Franklin Meant

“When passions drive, let reason hold the reins.”
— Ben Franklin
A number of good people who worked hard for the Bernie Sanders’s campaign are discouraged by the Senator’s endorsement of Hillary Clinton. This is neither surprising, nor usual — it was an acrimonious contest. Yet, we “officially” won 22 states in the Democratic Party’s primaries, and still more were so close as to be tied. Further, the leaking of DNC e-mails proves that there was corruption impacting the process, and that the Sanders Revolution likely won more.

Let’s contrast this with another historic example of the power of grass roots activism, which took place in 1964. A group of citizens formed the Mississippi Freedom Democratic Party, to contest the racist seating of that state’s delegates at the convention. They based their case on the law, which mandated equal representation at the convention. Yet their state sought to seat an entirely white group, and deny black citizens the representation they had clearly won in their primary.

The MFDP was supported by Minister Malcolm X. They were viewed as radical by the establishment — including the Democratic Party establishment. They were intent upon bringing about justice, by any means necessary. The Democratic Party was intent upon electing Lyndon Johnson, who was opposed by Barry Goldwater. LBJ was concerned that the MFDP would create a conflict at the convention, and damage his candidacy. The very idea of black citizens demanding their constitutional rights could frighten the public.

The MFDP would eventually reach a mutually unsatisfactory compromise with the party. Yet it created the foundation upon which they would re-structure the party’s representation in 1968, in a more just manner. Though some were disappointed, this was indeed a huge victory. They changed one state, yet they influenced many others.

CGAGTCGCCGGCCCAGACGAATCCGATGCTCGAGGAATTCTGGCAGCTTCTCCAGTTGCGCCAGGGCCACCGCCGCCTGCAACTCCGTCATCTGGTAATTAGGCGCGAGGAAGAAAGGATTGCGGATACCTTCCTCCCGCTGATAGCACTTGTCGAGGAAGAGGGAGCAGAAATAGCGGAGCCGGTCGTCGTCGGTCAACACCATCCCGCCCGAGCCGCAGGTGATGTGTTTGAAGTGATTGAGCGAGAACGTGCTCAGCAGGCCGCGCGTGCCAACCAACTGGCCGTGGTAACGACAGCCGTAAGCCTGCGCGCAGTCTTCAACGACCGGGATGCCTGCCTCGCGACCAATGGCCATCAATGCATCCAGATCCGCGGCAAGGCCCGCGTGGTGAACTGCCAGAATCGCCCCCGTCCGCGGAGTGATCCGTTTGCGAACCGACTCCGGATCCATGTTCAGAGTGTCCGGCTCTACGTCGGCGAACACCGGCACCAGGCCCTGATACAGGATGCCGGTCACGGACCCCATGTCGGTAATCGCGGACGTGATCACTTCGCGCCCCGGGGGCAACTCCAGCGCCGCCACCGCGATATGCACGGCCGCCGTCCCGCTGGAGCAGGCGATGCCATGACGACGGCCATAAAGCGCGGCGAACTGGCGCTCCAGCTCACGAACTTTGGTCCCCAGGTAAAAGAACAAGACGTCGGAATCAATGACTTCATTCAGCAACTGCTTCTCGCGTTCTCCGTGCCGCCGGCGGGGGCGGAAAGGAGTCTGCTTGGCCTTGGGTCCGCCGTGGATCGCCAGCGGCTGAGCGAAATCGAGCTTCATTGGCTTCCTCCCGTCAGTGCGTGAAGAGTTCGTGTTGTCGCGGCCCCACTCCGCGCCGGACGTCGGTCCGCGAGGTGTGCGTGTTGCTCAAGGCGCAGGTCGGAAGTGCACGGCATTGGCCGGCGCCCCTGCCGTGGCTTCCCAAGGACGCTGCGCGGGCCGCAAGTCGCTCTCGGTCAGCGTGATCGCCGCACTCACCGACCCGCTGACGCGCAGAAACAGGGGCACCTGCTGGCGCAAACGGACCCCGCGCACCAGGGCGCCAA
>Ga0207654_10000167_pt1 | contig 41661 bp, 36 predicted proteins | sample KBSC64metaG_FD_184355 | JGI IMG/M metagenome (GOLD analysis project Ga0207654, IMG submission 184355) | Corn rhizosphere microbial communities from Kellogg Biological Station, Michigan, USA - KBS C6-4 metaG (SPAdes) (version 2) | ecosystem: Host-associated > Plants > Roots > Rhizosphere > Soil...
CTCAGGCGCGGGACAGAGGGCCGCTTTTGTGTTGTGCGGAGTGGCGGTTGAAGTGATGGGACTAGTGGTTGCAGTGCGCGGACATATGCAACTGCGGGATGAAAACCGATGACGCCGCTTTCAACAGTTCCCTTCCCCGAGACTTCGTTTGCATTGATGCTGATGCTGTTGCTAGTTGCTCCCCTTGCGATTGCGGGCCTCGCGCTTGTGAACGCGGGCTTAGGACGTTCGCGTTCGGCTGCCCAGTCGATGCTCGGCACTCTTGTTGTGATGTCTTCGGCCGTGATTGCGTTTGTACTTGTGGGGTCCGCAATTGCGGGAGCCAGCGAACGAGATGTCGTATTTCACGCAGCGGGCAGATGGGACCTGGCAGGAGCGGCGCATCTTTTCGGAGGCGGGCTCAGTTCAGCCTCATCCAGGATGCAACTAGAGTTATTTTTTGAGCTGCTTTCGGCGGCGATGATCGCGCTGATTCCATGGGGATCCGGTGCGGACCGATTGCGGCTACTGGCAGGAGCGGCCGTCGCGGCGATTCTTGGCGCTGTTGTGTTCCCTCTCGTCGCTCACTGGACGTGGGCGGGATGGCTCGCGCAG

The Sanders Revolution won at least 22 states. This effort, which involved millions of Americans, was led by one man ….an older US Senator, who throughout his public life had not been a registered member of the Democratic Party. And there is no evidence that he had ever wanted to register as a member. He did so, not for personal gain, but because he recognized that the times call for a movement to transform our socio-economic-political conditions.

An important goal was getting as many wins in the primaries as possible, and hopefully secure the nomination. But what is more important is to make true reforms in our system, to bring the public to higher ground. There is no question that Senator Sanders had the ability to win the general election, and serve as president. But that is not the archetype of his type of leadership.

In the 1950s and ‘60s, Dr. Martin Luther King, Jr., was the most influential leader of the civil rights movement. There were other leaders with more experience, and still others who followed. But King stepped up at a time when circumstances demanded the leadership that he could provide. This required that King pass upon the many other career and life options available to him. He understood that it demanded sacrifice, and he shared the definition of that personal sacrifice on the eve of his assassination:

“Like anybody, I would like to live a long life. Longevity has its place. But I’m not concerned about that now. I just want to do God’s will. And He’s allowed me to go up to the mountain. And I’ve looked over. And I’ve seen the Promised Land. I may not get there with you. But I want you to know tonight, that we, as a people, will get to the promised land!”

That is the archetype of a specific type of leadership. In the bible, it is represented by the prophet Moses, who leads his people within view of that promised higher ground. But Moses would not arrive at that destination.